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Numéro de publicationUS7405805 B2
Type de publicationOctroi
Numéro de demandeUS 11/022,939
Date de publication29 juil. 2008
Date de dépôt28 déc. 2004
Date de priorité28 déc. 2004
État de paiement des fraisPayé
Autre référence de publicationCN1797208A, CN100510968C, DE602005014731D1, EP1677153A1, EP1677153B1, US8013978, US20060139589, US20080259296, US20110279796
Numéro de publication022939, 11022939, US 7405805 B2, US 7405805B2, US-B2-7405805, US7405805 B2, US7405805B2
InventeursTammo Uitterdijk, Erik Roelof Loopstra, Laurens Anthony Sanderse
Cessionnaire d'origineAsml Netherlands B.V.
Exporter la citationBiBTeX, EndNote, RefMan
Liens externes: USPTO, Cession USPTO, Espacenet
Lithographic apparatus and device manufacturing method
US 7405805 B2
Résumé
In an immersion lithographic apparatus, a final element is disclosed having, on a surface nearest the substrate, a layer bonded to the surface and having an edge barrier, of the same material as the layer, extending from the layer away from the substrate to shield the final element from a liquid. In an embodiment, the final element is attached to the apparatus via the layer and/or edge barrier, which may be made of a material with a coefficient of thermal expansion lower than the coefficient of thermal expansion of the final element.
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Revendications(24)
1. A lithographic projection apparatus, comprising:
a projection system configured to project a patterned beam of radiation onto a substrate, the projection system comprising a final element having, on a surface nearest the substrate, a layer bonded to the surface and an edge barrier, of the same material as the layer, extending away from the layer to shield the final element from a liquid, the edge barrier not directly adhered to the final element such that the final element is displaceable with respect thereto; and
a liquid supply system configured to at least partly fill a space between a final element of the projection system and the substrate with a liquid.
2. The apparatus of claim 1, wherein the edge barrier is fusion bonded to the layer.
3. The apparatus of claim 1, wherein the edge barrier does not contact the final element.
4. The apparatus of claim 1, wherein the final element is mounted to the apparatus by connection through the edge barrier and/or layer.
5. The apparatus of claim 1, wherein the layer is a plate.
6. The apparatus of claim 1, wherein the layer and edge barrier-comprise fused silica.
7. The apparatus of claim 1, wherein the final element comprises CaF2.
8. The apparatus of claim 1, wherein the edge barrier is in the shape of a truncated cone.
9. The apparatus of claim 1, wherein the layer is contact bonded to the surface.
10. The apparatus of claim 1, wherein the layer is substantially insoluble in the liquid.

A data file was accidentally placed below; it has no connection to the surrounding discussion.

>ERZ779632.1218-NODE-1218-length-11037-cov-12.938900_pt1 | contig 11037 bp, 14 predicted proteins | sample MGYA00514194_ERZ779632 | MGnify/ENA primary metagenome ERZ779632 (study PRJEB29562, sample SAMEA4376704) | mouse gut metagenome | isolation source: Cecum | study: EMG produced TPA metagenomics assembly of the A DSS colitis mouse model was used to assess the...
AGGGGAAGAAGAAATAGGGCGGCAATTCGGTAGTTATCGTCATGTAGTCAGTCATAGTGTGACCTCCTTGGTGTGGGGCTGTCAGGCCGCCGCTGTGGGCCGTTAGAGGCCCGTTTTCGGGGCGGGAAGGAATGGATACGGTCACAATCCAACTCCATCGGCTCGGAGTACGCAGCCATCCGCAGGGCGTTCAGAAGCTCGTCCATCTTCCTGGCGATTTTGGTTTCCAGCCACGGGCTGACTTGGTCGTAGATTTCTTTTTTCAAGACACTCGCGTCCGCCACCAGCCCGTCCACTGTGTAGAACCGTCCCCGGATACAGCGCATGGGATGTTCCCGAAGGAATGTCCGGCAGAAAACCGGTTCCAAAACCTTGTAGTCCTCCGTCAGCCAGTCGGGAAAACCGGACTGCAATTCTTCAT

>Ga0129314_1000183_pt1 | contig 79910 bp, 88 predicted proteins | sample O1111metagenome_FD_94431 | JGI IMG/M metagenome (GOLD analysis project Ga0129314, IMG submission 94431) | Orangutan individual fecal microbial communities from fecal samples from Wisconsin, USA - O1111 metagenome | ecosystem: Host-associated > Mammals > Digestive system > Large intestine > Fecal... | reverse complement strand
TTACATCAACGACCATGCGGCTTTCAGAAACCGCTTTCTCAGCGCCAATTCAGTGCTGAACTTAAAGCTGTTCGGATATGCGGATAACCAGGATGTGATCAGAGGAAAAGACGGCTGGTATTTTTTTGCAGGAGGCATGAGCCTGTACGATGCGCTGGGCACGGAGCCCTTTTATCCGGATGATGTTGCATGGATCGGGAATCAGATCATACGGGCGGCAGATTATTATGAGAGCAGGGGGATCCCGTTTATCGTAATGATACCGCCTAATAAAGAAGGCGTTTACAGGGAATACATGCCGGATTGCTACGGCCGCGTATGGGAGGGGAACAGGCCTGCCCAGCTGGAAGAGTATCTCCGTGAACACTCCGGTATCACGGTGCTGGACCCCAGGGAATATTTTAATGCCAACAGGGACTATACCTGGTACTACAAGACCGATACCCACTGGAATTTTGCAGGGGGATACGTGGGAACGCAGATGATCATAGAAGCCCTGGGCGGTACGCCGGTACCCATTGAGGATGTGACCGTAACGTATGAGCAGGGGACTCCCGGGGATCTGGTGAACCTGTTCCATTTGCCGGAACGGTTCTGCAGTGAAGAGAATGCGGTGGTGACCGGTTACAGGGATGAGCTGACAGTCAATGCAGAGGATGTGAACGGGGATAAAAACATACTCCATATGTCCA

11. The apparatus of claim 1, wherein the layer has a coefficient of thermal expansion lower than the coefficient of thermal expansion of the final element.
12. A lithographic projection apparatus, comprising:
a projection system configured to project a patterned beam of radiation onto a substrate, the projection system comprising a final element having a layer adhered to a surface nearest the substrate, the final element being attached to the apparatus through the layer, and an edge barrier extending away from the layer to shield the final element from liquid, the edge barrier not directly adhered to the final element such that the final element is displaceable with respect thereto; and
a liquid supply system configured to at least partly fill a space between the final element of the projection system and the substrate with a liquid.
13. The apparatus of claim 12, wherein the edge barrier is of the same material as the layer.
14. The apparatus of claim 13, wherein the layer is a plate and the final element is attached to the apparatus through the layer and through the edge barrier.
15. The apparatus of claim 12, wherein the layer is contact bonded to the final element.
16. The apparatus of claim 12, wherein the layer has a coefficient of thermal expansion lower than the coefficient of thermal expansion of the final element.
17. The apparatus of claim 16, wherein the layer has a coefficient of thermal expansion 10 times lower than the coefficient of thermal expansion of the final element.
18. The apparatus of claim 12, wherein the layer is substantially insoluble in the liquid.
19. A device manufacturing method, comprising:
projecting a patterned beam of radiation onto a substrate through a liquid provided in a space between a final element of a projection system and the substrate,
wherein a surface of the final element nearest the substrate has a layer bonded to it and an edge barrier of the same material as the layer extends from the layer away from the substrate to shield the final element from the liquid, the edge barrier not directly adhered to the final element such that the final element is displaceable with respect thereto.
20. The method of claim 19, wherein the layer is substantially insoluble in the liquid.
21. The method of claim 19, wherein the layer has a coefficient of thermal expansion lower than the coefficient of thermal expansion of the final element.
22. A device manufacturing method, comprising:
projecting a patterned beam of radiation onto a substrate through a liquid provided in a space between a final element of a projection system and the substrate, wherein the final element has on a surface nearest the substrate a layer adhered thereto through which the final element is supported, and an edge barrier extends away from the layer to shield the final element from liquid, the edge barrier not directly adhered to the final element such that the final element is displaceable with respect thereto.